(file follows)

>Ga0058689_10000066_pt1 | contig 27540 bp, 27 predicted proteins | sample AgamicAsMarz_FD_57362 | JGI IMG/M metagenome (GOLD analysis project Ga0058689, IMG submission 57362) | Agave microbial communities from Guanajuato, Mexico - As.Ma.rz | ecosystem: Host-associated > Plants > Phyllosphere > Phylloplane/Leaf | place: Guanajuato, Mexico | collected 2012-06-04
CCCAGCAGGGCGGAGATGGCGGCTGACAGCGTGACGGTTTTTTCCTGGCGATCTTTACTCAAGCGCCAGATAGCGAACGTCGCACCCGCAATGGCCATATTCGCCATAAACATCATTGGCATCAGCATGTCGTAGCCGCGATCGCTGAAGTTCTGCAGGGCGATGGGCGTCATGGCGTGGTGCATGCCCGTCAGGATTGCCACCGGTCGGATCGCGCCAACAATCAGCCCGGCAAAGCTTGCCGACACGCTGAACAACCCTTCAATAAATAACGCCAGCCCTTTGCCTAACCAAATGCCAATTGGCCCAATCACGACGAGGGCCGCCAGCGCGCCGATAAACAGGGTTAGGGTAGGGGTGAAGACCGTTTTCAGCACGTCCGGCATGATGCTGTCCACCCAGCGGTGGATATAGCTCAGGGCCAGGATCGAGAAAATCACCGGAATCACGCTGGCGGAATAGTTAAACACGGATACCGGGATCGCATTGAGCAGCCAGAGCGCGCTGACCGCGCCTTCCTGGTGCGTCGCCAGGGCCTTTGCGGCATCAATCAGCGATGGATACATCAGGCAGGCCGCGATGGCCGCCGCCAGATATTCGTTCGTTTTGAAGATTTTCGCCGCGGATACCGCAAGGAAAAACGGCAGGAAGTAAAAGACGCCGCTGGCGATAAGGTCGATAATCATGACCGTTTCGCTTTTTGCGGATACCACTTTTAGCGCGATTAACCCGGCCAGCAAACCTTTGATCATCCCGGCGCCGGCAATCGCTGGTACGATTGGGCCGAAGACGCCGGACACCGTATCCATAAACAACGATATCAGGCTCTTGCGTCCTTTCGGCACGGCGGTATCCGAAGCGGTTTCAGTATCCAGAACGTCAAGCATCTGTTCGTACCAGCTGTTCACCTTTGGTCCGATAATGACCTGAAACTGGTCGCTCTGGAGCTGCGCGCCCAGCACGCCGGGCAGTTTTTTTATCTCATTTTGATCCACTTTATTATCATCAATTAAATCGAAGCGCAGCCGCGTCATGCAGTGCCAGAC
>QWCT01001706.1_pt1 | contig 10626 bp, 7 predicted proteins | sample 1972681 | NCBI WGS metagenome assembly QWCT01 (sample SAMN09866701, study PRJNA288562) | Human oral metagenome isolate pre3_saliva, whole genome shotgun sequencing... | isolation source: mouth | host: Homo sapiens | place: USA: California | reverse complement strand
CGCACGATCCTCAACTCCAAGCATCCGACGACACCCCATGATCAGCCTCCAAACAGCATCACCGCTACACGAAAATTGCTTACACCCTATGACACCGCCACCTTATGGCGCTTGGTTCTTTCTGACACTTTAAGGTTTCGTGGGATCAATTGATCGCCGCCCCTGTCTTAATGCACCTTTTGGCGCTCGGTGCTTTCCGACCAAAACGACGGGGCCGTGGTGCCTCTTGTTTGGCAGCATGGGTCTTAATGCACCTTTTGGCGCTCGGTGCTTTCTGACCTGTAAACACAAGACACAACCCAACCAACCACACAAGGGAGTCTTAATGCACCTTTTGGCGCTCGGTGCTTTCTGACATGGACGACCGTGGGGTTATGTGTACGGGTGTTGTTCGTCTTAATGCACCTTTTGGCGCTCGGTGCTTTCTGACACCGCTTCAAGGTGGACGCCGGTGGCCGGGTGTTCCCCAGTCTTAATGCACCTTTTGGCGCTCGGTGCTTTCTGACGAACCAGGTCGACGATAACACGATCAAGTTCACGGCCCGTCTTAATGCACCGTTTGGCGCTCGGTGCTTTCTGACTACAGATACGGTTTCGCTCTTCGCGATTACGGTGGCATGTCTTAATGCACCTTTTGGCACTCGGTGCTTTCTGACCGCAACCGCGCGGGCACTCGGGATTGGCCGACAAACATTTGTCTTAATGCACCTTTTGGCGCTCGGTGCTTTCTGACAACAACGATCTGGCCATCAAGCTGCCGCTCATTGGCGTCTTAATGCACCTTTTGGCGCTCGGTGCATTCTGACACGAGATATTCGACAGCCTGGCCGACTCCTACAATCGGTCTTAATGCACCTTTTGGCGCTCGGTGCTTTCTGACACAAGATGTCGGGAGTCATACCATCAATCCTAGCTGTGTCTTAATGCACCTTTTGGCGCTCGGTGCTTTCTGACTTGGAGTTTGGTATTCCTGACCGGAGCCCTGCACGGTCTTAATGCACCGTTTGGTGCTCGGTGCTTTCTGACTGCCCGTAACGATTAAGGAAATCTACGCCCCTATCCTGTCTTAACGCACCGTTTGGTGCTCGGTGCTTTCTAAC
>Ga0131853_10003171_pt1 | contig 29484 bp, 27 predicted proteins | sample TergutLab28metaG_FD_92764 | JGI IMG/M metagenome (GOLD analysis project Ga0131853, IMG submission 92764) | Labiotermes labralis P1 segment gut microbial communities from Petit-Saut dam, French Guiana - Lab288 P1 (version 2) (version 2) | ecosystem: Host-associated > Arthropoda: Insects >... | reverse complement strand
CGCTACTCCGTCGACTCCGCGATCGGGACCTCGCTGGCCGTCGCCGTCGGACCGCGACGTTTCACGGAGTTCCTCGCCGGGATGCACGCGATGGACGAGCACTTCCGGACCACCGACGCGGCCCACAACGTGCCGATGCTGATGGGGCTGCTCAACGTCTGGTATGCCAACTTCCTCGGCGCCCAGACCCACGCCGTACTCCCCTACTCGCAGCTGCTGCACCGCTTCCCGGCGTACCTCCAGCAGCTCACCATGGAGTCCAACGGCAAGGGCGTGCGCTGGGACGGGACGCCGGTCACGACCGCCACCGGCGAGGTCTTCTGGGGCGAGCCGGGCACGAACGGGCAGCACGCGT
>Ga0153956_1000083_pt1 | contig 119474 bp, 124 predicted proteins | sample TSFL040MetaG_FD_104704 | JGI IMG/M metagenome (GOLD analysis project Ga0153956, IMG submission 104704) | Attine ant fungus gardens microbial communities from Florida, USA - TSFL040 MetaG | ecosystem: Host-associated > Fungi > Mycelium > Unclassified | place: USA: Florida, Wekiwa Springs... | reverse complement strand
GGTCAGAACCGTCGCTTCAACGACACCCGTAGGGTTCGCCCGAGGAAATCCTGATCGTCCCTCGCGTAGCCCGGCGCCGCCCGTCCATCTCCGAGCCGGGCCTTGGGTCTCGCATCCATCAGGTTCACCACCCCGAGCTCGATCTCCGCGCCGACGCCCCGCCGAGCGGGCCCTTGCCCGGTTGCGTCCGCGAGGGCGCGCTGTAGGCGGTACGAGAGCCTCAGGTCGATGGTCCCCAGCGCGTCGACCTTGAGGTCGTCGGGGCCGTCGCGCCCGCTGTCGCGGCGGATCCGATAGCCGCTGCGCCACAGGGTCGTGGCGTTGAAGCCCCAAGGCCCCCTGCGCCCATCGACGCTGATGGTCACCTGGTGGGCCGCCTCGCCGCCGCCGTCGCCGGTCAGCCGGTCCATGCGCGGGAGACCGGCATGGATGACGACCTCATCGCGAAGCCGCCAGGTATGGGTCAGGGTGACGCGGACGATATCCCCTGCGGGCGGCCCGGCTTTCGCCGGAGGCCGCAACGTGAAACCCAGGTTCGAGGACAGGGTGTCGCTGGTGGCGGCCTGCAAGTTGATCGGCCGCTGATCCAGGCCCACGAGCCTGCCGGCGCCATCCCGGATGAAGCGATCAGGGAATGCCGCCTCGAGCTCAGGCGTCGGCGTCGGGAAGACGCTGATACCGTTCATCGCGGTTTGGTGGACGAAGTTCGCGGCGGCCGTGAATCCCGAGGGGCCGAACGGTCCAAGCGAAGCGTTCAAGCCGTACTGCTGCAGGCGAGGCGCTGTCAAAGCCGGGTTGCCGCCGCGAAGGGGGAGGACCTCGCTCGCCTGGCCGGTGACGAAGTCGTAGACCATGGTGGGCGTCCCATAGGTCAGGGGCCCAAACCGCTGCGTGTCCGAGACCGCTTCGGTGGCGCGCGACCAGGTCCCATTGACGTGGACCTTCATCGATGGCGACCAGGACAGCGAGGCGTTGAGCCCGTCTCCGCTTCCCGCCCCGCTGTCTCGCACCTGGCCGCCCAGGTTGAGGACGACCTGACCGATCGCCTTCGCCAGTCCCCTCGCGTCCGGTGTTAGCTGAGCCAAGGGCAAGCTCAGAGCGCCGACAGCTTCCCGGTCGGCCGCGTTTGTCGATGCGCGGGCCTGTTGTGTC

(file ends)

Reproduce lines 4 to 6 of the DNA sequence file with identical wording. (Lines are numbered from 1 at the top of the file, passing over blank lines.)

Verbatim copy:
CGCACGATCCTCAACTCCAAGCATCCGACGACACCCCATGATCAGCCTCCAAACAGCATCACCGCTACACGAAAATTGCTTACACCCTATGACACCGCCACCTTATGGCGCTTGGTTCTTTCTGACACTTTAAGGTTTCGTGGGATCAATTGATCGCCGCCCCTGTCTTAATGCACCTTTTGGCGCTCGGTGCTTTCCGACCAAAACGACGGGGCCGTGGTGCCTCTTGTTTGGCAGCATGGGTCTTAATGCACCTTTTGGCGCTCGGTGCTTTCTGACCTGTAAACACAAGACACAACCCAACCAACCACACAAGGGAGTCTTAATGCACCTTTTGGCGCTCGGTGCTTTCTGACATGGACGACCGTGGGGTTATGTGTACGGGTGTTGTTCGTCTTAATGCACCTTTTGGCGCTCGGTGCTTTCTGACACCGCTTCAAGGTGGACGCCGGTGGCCGGGTGTTCCCCAGTCTTAATGCACCTTTTGGCGCTCGGTGCTTTCTGACGAACCAGGTCGACGATAACACGATCAAGTTCACGGCCCGTCTTAATGCACCGTTTGGCGCTCGGTGCTTTCTGACTACAGATACGGTTTCGCTCTTCGCGATTACGGTGGCATGTCTTAATGCACCTTTTGGCACTCGGTGCTTTCTGACCGCAACCGCGCGGGCACTCGGGATTGGCCGACAAACATTTGTCTTAATGCACCTTTTGGCGCTCGGTGCTTTCTGACAACAACGATCTGGCCATCAAGCTGCCGCTCATTGGCGTCTTAATGCACCTTTTGGCGCTCGGTGCATTCTGACACGAGATATTCGACAGCCTGGCCGACTCCTACAATCGGTCTTAATGCACCTTTTGGCGCTCGGTGCTTTCTGACACAAGATGTCGGGAGTCATACCATCAATCCTAGCTGTGTCTTAATGCACCTTTTGGCGCTCGGTGCTTTCTGACTTGGAGTTTGGTATTCCTGACCGGAGCCCTGCACGGTCTTAATGCACCGTTTGGTGCTCGGTGCTTTCTGACTGCCCGTAACGATTAAGGAAATCTACGCCCCTATCCTGTCTTAACGCACCGTTTGGTGCTCGGTGCTTTCTAAC
>Ga0131853_10003171_pt1 | contig 29484 bp, 27 predicted proteins | sample TergutLab28metaG_FD_92764 | JGI IMG/M metagenome (GOLD analysis project Ga0131853, IMG submission 92764) | Labiotermes labralis P1 segment gut microbial communities from Petit-Saut dam, French Guiana - Lab288 P1 (version 2) (version 2) | ecosystem: Host-associated > Arthropoda: Insects >... | reverse complement strand
CGCTACTCCGTCGACTCCGCGATCGGGACCTCGCTGGCCGTCGCCGTCGGACCGCGACGTTTCACGGAGTTCCTCGCCGGGATGCACGCGATGGACGAGCACTTCCGGACCACCGACGCGGCCCACAACGTGCCGATGCTGATGGGGCTGCTCAACGTCTGGTATGCCAACTTCCTCGGCGCCCAGACCCACGCCGTACTCCCCTACTCGCAGCTGCTGCACCGCTTCCCGGCGTACCTCCAGCAGCTCACCATGGAGTCCAACGGCAAGGGCGTGCGCTGGGACGGGACGCCGGTCACGACCGCCACCGGCGAGGTCTTCTGGGGCGAGCCGGGCACGAACGGGCAGCACGCGT